A third method is to flush the mine out with non-flammable material. This is often in the form of a liquid slurry, which can also be injected through boreholes in the surface. The idea is to cut off the air from the fire, but one of the risks is that it may not seal up totally underground, particularly in a hilly region. Settling and drying of the material may also cause it to crack, creating another passageway for air, and defeating the purpose.

Fire barriers, or trenches, can be created to stop the spread of a fire. This is done by digging, and then "backfilling" the trench with a non-flammable material, like clay. The trench must be deep to reach the bottom of the coalbed, and wide to prevent the transfer of heat to the "cold side". This is important, because mine fires need not have a continuous supply of fuel. They can spread across a break in the fuel by transferring the heat, and causing the "cold" side to spontaneously combust. A trench must also be dug far in advance of the fire, for if the fire crosses it before completion, the trench is rendered useless.

Another method of controlling a mine fire is known as surface sealing. As its name suggests, this is accomplished by sealing up the surface of the area below which the fire is located, in an attempt to cut off the supply of oxygen to the fire. This only is effective on fires that are close to the surface. For fires that are deeper into the ground, the seal must be kept over a larger area for a longer period of time, not always a feasible option. "In some cases, a fire control project may have been successful if pursued to completion rather than terminated when allotted funds were expended."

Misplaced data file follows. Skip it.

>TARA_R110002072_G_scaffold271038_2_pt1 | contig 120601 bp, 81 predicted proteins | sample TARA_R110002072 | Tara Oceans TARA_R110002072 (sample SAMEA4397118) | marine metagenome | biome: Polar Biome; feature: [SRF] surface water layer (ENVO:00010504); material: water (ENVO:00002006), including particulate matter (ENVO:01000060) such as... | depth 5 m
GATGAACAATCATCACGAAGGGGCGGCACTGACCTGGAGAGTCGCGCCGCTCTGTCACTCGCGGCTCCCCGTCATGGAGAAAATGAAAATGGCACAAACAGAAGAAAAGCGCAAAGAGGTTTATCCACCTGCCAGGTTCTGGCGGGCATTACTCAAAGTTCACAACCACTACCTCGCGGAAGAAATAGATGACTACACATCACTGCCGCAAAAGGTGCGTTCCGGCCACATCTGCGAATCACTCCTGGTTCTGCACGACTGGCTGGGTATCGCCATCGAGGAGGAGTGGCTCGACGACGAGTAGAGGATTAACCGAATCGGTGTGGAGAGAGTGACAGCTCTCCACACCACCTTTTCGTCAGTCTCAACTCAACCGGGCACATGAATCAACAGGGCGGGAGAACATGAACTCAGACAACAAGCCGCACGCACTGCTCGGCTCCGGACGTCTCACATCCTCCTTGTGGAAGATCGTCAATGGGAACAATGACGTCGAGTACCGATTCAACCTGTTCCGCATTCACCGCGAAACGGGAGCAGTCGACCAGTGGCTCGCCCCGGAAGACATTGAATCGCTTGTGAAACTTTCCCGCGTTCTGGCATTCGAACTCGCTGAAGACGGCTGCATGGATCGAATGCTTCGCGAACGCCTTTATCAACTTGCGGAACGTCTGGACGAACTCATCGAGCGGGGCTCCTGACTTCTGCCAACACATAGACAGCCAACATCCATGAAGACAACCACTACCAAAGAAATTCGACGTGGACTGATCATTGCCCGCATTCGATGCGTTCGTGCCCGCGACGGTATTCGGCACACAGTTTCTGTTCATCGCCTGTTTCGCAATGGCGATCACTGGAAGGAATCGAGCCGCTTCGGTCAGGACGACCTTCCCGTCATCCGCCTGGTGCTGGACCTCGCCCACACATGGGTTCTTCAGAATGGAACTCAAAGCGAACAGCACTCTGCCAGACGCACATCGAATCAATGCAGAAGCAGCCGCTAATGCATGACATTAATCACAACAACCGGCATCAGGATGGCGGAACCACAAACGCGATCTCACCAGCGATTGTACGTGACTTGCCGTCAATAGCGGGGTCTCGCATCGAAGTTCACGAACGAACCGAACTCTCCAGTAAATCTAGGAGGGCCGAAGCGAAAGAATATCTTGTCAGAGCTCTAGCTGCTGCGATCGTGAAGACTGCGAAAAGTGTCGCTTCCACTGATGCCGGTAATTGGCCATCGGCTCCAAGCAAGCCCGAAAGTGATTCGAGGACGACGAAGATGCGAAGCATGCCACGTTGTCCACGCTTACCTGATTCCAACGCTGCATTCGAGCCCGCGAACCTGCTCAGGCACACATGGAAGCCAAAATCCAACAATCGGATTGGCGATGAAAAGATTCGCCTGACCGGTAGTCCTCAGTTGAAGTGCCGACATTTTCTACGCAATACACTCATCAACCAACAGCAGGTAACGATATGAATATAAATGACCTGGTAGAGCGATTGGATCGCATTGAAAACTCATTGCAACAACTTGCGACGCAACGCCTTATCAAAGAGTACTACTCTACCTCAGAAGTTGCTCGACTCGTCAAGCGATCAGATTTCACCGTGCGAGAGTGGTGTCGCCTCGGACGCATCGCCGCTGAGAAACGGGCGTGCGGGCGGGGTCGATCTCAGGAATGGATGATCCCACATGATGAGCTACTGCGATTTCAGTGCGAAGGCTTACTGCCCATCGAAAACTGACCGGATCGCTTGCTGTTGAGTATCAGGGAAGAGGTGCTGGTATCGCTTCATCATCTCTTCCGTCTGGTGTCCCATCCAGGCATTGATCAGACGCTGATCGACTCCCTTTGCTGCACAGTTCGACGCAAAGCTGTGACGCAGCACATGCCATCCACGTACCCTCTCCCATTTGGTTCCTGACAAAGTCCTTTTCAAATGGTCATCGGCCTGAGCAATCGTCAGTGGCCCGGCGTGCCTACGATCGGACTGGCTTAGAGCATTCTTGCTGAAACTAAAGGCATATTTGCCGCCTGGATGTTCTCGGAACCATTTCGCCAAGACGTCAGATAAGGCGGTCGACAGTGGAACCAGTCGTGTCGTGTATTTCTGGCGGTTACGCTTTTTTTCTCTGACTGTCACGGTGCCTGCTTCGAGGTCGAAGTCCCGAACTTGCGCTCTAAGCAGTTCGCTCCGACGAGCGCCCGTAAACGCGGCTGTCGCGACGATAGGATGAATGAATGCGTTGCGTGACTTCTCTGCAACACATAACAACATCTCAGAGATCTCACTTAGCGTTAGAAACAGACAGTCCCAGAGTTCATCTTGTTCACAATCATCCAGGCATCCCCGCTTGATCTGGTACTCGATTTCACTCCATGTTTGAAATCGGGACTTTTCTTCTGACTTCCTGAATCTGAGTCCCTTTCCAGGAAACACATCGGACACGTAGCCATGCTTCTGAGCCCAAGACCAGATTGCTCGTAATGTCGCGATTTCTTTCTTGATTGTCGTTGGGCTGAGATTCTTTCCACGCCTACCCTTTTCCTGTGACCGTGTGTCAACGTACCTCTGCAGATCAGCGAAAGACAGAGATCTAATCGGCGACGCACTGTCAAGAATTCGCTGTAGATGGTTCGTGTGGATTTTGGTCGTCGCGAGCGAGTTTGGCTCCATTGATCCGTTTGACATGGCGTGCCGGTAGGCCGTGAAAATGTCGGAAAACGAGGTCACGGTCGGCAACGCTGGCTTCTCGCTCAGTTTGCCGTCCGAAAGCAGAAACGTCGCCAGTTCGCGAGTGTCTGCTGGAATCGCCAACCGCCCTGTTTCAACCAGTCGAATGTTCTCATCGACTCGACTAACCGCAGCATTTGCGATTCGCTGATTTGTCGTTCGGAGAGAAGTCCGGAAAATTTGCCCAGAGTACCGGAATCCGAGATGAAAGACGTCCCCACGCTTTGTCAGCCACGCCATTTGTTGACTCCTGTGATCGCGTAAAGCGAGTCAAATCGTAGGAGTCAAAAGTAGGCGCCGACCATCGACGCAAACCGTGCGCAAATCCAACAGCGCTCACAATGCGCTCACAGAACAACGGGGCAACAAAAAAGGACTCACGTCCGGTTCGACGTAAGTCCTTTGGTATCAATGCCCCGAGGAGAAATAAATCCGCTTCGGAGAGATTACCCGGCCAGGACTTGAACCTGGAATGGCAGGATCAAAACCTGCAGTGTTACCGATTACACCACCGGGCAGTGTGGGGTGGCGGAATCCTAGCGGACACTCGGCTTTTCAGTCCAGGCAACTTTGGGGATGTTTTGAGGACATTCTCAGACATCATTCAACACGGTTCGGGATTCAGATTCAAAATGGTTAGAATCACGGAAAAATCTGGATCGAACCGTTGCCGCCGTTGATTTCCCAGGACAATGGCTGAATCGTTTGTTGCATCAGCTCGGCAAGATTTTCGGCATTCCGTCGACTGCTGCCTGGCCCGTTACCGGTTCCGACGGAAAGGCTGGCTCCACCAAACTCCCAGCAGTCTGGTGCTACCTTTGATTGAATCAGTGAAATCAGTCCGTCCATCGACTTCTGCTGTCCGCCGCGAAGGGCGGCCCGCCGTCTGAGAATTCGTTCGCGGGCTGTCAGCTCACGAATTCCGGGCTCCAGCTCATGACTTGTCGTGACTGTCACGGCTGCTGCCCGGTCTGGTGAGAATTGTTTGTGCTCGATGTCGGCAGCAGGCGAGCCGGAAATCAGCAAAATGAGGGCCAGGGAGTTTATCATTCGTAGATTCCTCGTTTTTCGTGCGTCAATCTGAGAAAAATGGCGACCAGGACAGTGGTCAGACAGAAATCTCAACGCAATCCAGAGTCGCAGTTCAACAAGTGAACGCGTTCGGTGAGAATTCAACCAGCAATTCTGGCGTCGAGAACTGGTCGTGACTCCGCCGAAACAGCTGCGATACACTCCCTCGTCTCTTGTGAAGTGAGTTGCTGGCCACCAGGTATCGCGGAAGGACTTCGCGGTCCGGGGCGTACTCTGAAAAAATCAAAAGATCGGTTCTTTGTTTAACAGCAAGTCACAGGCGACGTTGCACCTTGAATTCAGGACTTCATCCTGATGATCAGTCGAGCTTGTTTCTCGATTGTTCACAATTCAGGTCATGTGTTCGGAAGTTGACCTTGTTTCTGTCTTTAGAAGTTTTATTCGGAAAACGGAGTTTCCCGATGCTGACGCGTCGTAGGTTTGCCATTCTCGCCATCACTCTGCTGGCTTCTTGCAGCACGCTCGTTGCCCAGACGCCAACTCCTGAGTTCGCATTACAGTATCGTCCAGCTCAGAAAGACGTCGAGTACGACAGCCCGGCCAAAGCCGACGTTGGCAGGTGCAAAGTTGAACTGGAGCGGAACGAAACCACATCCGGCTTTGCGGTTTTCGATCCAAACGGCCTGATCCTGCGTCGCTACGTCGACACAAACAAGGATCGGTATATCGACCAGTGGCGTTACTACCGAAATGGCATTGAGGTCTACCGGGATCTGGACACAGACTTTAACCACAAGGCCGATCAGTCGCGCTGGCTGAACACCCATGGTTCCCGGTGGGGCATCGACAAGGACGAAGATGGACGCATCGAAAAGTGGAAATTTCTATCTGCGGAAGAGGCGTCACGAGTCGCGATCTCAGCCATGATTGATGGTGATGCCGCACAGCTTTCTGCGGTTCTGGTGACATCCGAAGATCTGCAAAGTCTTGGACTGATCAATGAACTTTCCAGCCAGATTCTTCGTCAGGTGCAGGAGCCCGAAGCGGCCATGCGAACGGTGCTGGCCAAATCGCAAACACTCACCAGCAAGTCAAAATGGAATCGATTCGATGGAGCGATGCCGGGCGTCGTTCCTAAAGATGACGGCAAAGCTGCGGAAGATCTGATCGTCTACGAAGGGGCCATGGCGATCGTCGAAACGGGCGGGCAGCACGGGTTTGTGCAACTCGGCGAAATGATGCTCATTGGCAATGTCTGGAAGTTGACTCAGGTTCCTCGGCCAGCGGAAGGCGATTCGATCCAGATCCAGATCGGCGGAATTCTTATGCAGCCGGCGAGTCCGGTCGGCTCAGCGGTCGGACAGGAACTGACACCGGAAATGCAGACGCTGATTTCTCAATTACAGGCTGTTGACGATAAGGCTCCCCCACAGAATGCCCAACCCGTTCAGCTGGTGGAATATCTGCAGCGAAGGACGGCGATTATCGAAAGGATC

"The fire temperature reaches temperatures of 1,700°C deep beneath the ground." (source)

"coal fires can exceed 1,000 degrees F" (source)

"Coal fires can reach temperatures of 1200 degrees Fahrenheit" (source)

"Temperatures in some of the hundreds of underground fires topped one thousand degrees Fahrenheit" Gasp!: The Swift and Terrible Beauty of Air page 344 (source)

"a mine fire that can reach intensity of 1,900 degrees Fahrenheit" (source)

"We are concerned about that and if there's affordable and safe technology to protect the SCSRs, we would encourage the panel to adopt standards to allow those to be used. In that connection, as well, when miners are unable to escape, there has been mentioned of safe havens. It's been called shelters, refuge chambers. We call it a safe house. We are concerned that with the experiences of MSHA as noted in the Federal Register of the March 9, 2006, hearings concerning the reported underground fires, 56, I believe, in a 10 year period of 30 degrees or greater duration and the studies by MSHA of the various disasters in the last 50 years, indicating that mine fires will sometimes range to 1,952 degrees Fahrenheit, that explosions have had measured intensity up to 75 PSI, we are concerned with some of the comments indicating that an acceptable level for resistance to fire would be 300 degrees Fahrenheit and an acceptable level to explosion would be 26 PSI for any sort of shelter, chamber, or safe house. " (source)

"The heat from the fires reportedly sent temperatures in the mine above 2,500 degrees Fahrenheit." (source) 2 - North Country LFG Utilization Project.pdf screwloosechange &comment=771441992532194786